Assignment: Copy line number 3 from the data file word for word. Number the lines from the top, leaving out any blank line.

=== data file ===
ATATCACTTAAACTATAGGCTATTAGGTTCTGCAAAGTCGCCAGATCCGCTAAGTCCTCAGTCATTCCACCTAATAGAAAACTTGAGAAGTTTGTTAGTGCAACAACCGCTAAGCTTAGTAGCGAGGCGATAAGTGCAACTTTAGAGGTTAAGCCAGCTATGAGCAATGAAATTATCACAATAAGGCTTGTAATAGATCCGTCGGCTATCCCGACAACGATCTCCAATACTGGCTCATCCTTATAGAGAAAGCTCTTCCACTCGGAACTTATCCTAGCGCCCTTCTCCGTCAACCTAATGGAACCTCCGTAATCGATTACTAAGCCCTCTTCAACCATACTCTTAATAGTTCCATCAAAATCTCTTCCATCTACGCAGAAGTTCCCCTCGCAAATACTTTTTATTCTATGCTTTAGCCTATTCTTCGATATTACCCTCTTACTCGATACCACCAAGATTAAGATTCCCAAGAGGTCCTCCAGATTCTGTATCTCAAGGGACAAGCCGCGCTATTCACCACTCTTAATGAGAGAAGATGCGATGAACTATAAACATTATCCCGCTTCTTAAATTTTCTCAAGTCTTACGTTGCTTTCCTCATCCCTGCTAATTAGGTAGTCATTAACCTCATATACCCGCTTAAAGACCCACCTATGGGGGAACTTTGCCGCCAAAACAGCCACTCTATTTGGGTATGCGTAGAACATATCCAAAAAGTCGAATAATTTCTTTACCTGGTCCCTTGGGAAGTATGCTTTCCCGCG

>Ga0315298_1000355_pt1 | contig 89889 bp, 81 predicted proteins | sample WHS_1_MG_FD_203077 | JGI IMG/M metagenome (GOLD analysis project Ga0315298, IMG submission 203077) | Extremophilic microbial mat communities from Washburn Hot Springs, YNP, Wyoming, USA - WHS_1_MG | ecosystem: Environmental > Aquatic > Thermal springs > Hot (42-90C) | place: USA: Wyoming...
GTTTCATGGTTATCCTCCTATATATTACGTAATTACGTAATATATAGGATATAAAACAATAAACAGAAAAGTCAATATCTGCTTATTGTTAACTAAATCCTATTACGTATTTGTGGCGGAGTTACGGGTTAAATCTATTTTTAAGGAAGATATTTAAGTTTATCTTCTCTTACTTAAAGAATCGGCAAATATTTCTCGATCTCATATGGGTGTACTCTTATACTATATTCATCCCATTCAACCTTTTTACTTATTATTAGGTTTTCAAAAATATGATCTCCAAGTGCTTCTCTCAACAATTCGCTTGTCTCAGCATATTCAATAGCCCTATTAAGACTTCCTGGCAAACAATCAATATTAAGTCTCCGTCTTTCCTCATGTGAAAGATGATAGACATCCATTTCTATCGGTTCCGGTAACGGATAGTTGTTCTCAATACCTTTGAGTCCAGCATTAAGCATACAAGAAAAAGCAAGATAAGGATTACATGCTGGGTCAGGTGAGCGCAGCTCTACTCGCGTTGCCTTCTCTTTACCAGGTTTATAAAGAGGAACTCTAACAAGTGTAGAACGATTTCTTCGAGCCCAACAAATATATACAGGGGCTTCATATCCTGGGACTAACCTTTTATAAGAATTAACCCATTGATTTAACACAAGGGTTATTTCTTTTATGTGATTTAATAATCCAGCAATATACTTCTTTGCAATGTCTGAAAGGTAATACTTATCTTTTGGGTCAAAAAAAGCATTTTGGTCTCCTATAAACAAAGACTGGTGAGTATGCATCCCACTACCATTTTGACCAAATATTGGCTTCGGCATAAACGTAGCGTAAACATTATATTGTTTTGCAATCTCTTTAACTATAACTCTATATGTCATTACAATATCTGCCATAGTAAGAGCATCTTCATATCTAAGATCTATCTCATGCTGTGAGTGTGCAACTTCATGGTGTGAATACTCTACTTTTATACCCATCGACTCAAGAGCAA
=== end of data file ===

GTTTCATGGTTATCCTCCTATATATTACGTAATTACGTAATATATAGGATATAAAACAATAAACAGAAAAGTCAATATCTGCTTATTGTTAACTAAATCCTATTACGTATTTGTGGCGGAGTTACGGGTTAAATCTATTTTTAAGGAAGATATTTAAGTTTATCTTCTCTTACTTAAAGAATCGGCAAATATTTCTCGATCTCATATGGGTGTACTCTTATACTATATTCATCCCATTCAACCTTTTTACTTATTATTAGGTTTTCAAAAATATGATCTCCAAGTGCTTCTCTCAACAATTCGCTTGTCTCAGCATATTCAATAGCCCTATTAAGACTTCCTGGCAAACAATCAATATTAAGTCTCCGTCTTTCCTCATGTGAAAGATGATAGACATCCATTTCTATCGGTTCCGGTAACGGATAGTTGTTCTCAATACCTTTGAGTCCAGCATTAAGCATACAAGAAAAAGCAAGATAAGGATTACATGCTGGGTCAGGTGAGCGCAGCTCTACTCGCGTTGCCTTCTCTTTACCAGGTTTATAAAGAGGAACTCTAACAAGTGTAGAACGATTTCTTCGAGCCCAACAAATATATACAGGGGCTTCATATCCTGGGACTAACCTTTTATAAGAATTAACCCATTGATTTAACACAAGGGTTATTTCTTTTATGTGATTTAATAATCCAGCAATATACTTCTTTGCAATGTCTGAAAGGTAATACTTATCTTTTGGGTCAAAAAAAGCATTTTGGTCTCCTATAAACAAAGACTGGTGAGTATGCATCCCACTACCATTTTGACCAAATATTGGCTTCGGCATAAACGTAGCGTAAACATTATATTGTTTTGCAATCTCTTTAACTATAACTCTATATGTCATTACAATATCTGCCATAGTAAGAGCATCTTCATATCTAAGATCTATCTCATGCTGTGAGTGTGCAACTTCATGGTGTGAATACTCTACTTTTATACCCATCGACTCAAGAGCAA